Troika, тройка, in Russian, is a word that simply means “group of three”. It might refer to a traditional Russian folkdance performed in any configuration of three people. It is also a Russian or Hungarian horse-drawn carriage with three horses stretched wide in front of a sleigh or carriage. The triad is usually run with the middle horse in trot and the outer horses in canter. Troika is also the term used in a symbolic sense to describe a group of three equal rulers. Whichever definition we settle for, a Troika is a fast and cohesive team. The question of which participant at the LA Museum is in trot will be left to the viewer, as the space between them also might vary between different works and over time. It is however clear that a pact formed for this exhibition and rhythm it follows will strengthen subjective associations formed between the three artists.
These three artists have followed each other through the years with various intensities, sometimes in trot, sometimes in gallop or in the flying pace, tölt. But what they have in common is that something that at first glance may seem like classic “Icelandic minimalism”, restraint, tangible abstraction, may in fact turn out to conceal something else. Through translations and reconfigurations, several of the works in this exhibition act like a Russian wooden doll, a Matryoshka, where almost every work hides another one inside. One might even call it a Trojan Horse Troika.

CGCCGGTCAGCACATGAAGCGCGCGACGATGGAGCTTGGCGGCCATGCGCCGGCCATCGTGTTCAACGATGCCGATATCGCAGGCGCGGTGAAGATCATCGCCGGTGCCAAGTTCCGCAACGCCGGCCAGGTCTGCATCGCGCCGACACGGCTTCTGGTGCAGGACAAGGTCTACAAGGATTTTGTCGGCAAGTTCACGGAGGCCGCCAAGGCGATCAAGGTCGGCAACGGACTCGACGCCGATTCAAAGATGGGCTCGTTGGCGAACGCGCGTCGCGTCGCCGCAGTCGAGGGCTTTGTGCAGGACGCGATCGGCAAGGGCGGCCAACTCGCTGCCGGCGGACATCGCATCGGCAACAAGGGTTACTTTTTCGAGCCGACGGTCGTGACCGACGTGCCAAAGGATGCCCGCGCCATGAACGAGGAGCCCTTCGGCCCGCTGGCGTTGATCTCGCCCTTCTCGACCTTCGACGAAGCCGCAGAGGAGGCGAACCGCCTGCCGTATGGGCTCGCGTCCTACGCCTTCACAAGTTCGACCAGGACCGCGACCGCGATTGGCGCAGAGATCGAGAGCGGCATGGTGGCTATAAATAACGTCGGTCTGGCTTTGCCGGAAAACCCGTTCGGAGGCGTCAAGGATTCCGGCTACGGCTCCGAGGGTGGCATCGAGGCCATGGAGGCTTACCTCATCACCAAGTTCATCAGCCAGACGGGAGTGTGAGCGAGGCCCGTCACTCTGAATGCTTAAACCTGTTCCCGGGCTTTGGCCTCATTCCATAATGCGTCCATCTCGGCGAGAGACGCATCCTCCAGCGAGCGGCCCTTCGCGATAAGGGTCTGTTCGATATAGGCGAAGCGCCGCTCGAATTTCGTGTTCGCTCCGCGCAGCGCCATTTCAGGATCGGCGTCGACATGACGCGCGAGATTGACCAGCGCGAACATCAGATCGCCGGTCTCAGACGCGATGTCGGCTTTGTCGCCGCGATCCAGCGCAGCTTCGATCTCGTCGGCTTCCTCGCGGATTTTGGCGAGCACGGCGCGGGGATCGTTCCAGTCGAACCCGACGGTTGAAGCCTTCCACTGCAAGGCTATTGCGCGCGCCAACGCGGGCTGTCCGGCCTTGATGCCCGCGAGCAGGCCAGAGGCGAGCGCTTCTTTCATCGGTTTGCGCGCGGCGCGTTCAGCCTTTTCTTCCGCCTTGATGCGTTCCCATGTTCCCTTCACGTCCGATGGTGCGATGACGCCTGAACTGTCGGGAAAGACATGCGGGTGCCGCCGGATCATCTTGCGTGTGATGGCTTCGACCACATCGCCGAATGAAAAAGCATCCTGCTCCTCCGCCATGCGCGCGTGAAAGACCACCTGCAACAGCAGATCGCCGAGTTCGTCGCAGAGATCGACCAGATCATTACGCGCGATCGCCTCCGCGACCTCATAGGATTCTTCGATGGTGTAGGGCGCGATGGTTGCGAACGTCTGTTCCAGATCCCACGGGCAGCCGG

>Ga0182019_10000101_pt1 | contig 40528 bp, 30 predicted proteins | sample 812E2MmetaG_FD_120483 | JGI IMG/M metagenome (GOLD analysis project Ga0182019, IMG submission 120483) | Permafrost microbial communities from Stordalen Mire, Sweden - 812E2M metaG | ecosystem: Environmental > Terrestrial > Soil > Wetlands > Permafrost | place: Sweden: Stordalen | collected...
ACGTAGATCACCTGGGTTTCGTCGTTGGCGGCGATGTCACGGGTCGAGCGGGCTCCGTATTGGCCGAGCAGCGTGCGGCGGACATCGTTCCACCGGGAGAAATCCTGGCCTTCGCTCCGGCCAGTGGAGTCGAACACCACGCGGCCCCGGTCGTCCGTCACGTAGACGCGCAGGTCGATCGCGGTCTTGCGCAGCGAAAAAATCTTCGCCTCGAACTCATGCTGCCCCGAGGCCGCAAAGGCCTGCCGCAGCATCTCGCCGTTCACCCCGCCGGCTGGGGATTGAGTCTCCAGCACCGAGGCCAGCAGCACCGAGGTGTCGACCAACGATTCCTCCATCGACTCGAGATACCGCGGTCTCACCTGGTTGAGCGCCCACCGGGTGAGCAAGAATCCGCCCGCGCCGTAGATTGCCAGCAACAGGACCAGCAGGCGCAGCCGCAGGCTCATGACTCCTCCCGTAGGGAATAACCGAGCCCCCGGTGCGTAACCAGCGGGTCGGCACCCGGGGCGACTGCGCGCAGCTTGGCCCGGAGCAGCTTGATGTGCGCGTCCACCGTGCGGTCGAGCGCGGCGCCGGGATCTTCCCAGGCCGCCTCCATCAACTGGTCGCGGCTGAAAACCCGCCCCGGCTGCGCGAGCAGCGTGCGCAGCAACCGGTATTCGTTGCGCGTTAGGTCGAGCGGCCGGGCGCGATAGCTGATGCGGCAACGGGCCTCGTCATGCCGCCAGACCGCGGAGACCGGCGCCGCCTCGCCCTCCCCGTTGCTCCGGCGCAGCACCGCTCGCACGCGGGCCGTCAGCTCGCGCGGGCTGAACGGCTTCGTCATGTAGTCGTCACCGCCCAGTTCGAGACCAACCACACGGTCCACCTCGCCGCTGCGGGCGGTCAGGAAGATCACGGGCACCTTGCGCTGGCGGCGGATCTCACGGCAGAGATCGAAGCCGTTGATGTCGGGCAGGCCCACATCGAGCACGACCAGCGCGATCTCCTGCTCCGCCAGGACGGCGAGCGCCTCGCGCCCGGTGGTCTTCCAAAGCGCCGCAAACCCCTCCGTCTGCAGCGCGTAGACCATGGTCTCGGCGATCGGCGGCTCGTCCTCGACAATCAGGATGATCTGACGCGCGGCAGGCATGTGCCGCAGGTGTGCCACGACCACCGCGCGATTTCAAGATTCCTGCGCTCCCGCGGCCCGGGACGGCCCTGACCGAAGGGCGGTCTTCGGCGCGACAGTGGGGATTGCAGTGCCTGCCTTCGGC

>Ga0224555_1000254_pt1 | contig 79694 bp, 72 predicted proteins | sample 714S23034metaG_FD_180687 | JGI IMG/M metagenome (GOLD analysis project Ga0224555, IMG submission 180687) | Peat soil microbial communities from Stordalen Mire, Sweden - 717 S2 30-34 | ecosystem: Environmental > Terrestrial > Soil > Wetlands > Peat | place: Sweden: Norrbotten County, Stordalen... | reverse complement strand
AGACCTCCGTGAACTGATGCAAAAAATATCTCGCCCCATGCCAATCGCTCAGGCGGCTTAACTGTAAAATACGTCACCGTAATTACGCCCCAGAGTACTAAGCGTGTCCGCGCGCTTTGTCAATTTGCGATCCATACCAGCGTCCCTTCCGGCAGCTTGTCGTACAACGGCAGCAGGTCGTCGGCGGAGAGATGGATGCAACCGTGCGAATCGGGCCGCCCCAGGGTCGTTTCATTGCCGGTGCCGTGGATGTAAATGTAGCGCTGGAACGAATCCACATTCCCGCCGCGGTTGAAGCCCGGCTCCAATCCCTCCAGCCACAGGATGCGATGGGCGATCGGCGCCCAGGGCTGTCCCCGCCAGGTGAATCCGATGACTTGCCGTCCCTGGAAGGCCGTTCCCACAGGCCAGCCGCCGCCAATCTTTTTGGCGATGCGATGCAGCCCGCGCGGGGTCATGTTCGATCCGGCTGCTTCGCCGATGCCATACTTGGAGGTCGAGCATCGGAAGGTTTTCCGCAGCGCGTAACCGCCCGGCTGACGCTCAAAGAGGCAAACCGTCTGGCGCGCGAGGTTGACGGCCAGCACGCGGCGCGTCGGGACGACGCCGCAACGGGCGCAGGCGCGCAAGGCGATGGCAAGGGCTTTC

Curator: Jonatan Habib Engqvist
We would like to thank:
Heiða Sólrún Ármannsdóttir and family